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The Limits of Enchantment (2005)

de Graham Joyce

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2601676,656 (3.84)31
The story of a young woman in the midlands in 1966. A woman who may be a witch. She and her family live on the margins of society. Nevertheless her family life is stifling and she seeks freedom with more outsiders, a group of beatniks, but fights to find acceptance there also. And all the time she is struggling with her fey powers. Isabel Allende said of Joyce's previous novel, The Facts of Life: 'This is the kind of book I love to read! I have not been so charmed by a novel in a long time'.… (més)
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» Mira també 31 mencions

Es mostren 1-5 de 16 (següent | mostra-les totes)
Magic or hallucination? This is a story of a hedge witch's apprentice, set in a village in 1960's England. I got a good sense of the time, place, and its history and became so involved with the character that there is still one plot hole that is bugging me. ( )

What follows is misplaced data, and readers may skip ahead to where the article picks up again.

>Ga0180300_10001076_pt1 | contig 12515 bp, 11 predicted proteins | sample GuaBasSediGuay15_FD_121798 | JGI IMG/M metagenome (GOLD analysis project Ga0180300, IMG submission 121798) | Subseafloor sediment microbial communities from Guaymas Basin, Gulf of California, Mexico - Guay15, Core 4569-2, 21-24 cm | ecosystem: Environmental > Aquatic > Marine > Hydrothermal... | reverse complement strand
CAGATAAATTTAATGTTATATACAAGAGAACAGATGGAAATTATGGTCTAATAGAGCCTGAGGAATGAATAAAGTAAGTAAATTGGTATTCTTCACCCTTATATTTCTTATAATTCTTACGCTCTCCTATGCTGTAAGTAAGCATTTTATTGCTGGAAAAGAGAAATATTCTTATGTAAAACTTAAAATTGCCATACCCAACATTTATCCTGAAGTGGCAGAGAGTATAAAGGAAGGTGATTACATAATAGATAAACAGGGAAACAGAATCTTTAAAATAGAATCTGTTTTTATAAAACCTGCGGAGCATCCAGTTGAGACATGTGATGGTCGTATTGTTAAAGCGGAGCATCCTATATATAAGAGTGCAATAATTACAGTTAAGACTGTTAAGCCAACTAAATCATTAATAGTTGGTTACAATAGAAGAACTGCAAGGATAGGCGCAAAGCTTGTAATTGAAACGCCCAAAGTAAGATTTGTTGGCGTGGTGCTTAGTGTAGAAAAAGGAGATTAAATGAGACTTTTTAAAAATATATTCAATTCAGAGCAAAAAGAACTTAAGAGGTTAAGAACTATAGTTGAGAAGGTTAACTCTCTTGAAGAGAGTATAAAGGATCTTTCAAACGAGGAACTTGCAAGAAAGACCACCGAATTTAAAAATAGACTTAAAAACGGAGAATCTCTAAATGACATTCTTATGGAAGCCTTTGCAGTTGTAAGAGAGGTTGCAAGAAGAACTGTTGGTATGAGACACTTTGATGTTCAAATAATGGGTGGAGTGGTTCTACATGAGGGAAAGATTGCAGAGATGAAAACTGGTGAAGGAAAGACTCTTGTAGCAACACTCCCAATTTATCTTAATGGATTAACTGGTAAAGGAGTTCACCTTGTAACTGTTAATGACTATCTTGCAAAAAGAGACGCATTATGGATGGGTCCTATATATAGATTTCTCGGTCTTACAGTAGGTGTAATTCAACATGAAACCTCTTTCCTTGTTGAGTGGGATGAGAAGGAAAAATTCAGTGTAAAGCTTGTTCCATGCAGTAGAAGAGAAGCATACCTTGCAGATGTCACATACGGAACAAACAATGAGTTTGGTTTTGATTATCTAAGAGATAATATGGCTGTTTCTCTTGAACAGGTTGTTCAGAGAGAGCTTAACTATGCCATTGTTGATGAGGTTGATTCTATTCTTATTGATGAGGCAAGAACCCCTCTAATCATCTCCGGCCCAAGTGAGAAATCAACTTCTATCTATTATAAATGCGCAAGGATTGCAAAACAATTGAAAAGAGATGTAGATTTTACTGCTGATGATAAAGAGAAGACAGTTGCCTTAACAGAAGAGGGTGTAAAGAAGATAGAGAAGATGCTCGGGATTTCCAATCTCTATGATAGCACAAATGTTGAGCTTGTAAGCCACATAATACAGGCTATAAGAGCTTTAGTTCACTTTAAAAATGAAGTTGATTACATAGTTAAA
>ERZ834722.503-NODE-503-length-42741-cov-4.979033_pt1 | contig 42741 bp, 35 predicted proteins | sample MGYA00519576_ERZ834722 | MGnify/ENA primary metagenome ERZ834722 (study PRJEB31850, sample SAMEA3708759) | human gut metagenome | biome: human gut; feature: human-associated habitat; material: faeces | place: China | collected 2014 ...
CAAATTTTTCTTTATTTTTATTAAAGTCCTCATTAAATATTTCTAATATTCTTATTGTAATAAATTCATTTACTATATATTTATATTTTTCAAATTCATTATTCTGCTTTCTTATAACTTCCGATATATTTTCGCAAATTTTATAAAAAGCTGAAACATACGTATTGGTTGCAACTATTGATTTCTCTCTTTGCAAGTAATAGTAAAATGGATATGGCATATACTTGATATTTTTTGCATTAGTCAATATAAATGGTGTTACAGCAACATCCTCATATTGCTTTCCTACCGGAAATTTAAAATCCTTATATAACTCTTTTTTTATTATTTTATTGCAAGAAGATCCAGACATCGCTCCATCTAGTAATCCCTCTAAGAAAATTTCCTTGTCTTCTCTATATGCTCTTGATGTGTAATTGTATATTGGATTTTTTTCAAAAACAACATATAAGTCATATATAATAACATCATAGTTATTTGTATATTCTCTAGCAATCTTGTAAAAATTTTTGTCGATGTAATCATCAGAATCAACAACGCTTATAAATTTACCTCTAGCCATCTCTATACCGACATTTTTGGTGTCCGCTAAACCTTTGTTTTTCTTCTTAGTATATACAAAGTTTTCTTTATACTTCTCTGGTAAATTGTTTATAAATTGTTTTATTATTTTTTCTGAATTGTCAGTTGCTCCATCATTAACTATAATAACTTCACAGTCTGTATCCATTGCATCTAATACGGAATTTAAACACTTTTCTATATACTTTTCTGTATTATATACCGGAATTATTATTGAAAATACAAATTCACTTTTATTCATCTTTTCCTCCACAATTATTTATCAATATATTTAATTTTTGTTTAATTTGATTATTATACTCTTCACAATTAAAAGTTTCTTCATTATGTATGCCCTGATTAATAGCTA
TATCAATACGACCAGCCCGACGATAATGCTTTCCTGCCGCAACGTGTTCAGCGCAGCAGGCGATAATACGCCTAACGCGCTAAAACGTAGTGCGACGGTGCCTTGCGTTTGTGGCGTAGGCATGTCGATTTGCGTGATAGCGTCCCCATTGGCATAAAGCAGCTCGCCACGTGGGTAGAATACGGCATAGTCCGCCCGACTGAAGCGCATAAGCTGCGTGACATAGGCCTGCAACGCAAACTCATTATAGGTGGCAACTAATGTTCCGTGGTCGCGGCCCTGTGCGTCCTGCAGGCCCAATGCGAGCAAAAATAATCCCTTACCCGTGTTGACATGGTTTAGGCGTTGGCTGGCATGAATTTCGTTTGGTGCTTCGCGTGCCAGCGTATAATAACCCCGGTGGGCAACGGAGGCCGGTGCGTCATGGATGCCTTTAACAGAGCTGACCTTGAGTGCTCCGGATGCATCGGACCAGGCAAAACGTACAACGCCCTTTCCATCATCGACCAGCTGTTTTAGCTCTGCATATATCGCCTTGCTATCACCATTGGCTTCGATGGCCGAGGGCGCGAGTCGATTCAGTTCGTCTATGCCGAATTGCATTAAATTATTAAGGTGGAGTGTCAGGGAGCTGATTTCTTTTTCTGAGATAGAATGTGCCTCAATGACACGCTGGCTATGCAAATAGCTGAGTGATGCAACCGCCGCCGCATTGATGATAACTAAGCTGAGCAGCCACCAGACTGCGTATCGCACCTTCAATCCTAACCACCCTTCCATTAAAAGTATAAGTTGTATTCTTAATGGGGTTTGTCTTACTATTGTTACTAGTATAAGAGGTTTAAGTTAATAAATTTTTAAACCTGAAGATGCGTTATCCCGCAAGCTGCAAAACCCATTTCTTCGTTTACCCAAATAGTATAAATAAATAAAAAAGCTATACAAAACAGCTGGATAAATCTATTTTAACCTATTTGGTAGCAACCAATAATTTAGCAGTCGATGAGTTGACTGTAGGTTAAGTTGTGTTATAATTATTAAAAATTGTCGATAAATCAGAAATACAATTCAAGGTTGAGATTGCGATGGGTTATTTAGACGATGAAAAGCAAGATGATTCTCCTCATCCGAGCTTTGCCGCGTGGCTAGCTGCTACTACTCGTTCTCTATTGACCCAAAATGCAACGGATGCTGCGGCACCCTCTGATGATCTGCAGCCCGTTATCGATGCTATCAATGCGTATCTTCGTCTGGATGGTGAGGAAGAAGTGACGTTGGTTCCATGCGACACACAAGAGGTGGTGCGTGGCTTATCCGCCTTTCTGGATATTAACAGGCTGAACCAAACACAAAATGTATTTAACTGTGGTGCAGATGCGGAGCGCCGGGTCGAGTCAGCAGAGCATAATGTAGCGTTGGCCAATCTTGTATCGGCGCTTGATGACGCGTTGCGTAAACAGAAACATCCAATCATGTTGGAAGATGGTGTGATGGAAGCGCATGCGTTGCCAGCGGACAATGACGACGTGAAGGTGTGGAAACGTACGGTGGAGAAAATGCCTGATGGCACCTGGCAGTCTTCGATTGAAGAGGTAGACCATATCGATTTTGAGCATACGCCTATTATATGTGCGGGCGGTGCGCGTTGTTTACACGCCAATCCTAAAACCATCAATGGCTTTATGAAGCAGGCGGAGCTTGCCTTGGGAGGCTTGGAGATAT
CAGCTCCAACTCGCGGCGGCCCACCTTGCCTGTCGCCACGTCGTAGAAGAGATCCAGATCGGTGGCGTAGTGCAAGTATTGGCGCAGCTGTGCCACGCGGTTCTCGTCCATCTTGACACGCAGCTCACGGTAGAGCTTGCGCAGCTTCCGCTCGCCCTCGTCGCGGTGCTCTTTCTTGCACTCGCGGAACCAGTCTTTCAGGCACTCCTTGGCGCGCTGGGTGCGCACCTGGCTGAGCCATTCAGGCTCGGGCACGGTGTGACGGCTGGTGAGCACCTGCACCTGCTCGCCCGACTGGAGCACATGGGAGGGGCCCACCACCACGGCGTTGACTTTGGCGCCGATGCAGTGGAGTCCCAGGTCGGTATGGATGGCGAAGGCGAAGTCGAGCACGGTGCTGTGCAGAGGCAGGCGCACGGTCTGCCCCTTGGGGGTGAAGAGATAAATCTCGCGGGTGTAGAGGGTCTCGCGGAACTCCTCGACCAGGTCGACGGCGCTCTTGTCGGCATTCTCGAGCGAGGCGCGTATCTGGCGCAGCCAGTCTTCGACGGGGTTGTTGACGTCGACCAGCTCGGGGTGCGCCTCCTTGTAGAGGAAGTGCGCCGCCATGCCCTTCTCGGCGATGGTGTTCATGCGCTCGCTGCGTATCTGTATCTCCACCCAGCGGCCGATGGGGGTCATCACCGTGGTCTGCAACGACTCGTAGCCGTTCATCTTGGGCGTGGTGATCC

cindywho | May 27, 2019 |
Beautiful!

This book was recommended to me, and I'm so glad I read it! I didn't want the story to be over. Beautifully written and a very easy read. ( )
  SuziQBird | May 9, 2018 |
I came to this book not long after reading the same author's 'The Facts of Life', and at first I thought that there might be some connection between the two stories. In 'The Facts of Life', one of the protagonists, fey Cassie Vine, gave away an unwanted illegitimate girl child in that book's back story, in Coventry in about 1939-40; in this book, the protagonist is Fern Cullen, who is in her twenties in 1966 but who was adopted by Mammy Cullen, is being brought up in the ways of wise women, has no formal record of her birth (and so might be the odd year or so older than we are led to believe), and, perhaps most importantly for this hypothesis, lives in rural Leicestershire, not a million miles from Coventry.

Ultimately, we find that this hypothesis has nothing to support it, even though the evidence in the book of Fern's origin is purely circumstantial; but the exploration of that possibility made for an interesting narrative hook.

The novel is about Fern, her relationship with her adoptive mother, Mammy Cullen, and her induction into the ways of folk medicine and its particular application to birth and conception, and sometimes the prevention of those things. But it is 1966, times are changing, and the old ways are under threat from both the march of modernisation on the one hand - the NHS, now nearly 20 years old and establishing itself as the sole arbiter of what is acceptable medicine and what is not, and with radical new technologies (ultrasound scans) on the horizon that will make the old ways seem arbitrary and old-fashioned - and the rearguard actions of the Establishment on the other in trying to perpetuate traditional feudal relationships in the face of alternative lifestyles new and old.